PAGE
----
Since the Cayman Islands cancer registry got started in 2010, more than 300 have signed up.
But the Health Services Authority’s cancer registrar Amanda Nicholson told Cayman 27 the country is still a long way from having enough information to paint an accurate picture of cancer in our islands.
“Without cancer registry data we don’t know how many people get cancer here, what kinds of cancer are the most common, and if you don’t have a base of information like that it becomes really really difficult to plan for cancer management and prevention in a population.”
She said unlike communicable diseases like Zika or HIV, there is no mandatory reporting for cancer in the Cayman Islands. Therefore, the cancer registry relies on patients and survivors to provide the registry with their information. Ms. Nicholson said getting signed up takes just a few minutes.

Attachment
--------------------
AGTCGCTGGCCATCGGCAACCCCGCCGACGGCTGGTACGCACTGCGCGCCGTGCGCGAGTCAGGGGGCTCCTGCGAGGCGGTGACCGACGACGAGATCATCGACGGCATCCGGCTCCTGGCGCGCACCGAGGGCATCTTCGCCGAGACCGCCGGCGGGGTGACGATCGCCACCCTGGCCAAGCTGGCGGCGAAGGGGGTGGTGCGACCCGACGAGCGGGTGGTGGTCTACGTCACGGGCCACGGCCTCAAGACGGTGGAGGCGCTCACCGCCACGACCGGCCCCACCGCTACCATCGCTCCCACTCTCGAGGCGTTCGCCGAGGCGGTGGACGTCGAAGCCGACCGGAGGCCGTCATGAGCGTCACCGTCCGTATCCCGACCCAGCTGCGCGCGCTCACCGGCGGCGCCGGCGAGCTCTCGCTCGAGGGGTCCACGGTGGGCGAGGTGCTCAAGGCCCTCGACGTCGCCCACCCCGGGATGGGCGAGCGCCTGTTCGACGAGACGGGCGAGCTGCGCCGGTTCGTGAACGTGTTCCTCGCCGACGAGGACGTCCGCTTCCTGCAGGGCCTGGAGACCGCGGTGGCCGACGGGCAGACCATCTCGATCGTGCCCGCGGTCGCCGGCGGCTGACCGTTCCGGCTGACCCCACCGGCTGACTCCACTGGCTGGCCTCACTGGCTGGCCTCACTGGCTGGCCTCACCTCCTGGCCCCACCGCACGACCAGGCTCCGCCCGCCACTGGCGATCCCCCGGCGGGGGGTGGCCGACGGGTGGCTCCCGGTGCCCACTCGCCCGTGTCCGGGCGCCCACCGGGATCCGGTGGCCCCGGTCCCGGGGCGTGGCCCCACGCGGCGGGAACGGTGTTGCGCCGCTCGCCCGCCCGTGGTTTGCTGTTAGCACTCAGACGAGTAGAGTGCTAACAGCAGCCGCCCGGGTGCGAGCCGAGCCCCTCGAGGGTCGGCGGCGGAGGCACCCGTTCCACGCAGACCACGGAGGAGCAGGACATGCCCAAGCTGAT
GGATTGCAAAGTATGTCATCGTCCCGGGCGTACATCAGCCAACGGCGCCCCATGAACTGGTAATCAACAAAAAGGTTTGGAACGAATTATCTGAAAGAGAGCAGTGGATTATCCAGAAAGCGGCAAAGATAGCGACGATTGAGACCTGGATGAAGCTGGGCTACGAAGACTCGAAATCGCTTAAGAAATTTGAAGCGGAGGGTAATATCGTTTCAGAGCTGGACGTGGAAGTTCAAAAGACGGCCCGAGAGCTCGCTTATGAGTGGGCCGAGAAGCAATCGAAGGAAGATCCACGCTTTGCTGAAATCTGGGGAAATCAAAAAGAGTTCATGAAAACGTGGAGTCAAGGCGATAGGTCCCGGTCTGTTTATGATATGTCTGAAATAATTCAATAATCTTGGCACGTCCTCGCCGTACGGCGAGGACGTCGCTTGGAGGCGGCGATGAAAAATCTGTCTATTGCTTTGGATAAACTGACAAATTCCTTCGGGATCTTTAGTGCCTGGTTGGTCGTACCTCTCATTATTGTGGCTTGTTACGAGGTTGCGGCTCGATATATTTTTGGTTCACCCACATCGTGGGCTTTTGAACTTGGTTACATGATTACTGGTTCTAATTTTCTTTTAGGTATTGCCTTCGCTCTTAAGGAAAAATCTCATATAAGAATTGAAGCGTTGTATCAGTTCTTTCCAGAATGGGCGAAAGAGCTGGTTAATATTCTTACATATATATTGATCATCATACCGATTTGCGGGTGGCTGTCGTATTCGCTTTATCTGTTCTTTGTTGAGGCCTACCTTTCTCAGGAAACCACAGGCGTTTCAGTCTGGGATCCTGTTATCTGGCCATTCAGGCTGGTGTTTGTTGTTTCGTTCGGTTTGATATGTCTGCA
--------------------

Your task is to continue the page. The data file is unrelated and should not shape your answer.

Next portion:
“I think a lot of folks have the impression that it’s a lot of forms and paperwork and just one more tedious thing you have to do, but actually it’s just one page and the questions are the kind of things that they would know off the top of their heads,” said Ms. Nicholson.
She stressed data collected by the registry is strictly controlled to protect patient confidentiality.
“We don’t use the patients name, we use an eight digit identifier and the kind of information that we generate is aggregate data so, statistics, nothing that ever identifies an individual,” said Ms. Nicholson.
She said the anonymised data is indispensable in helping plan for and prevent future cancer.
To add your information to the Cayman cancer registry, you can call Ms. Nicholson at 244-2560, email her at firstname.lastname@example.org, or pay her a face-to-face visit on the second floor of the Cayman Islands Hospital.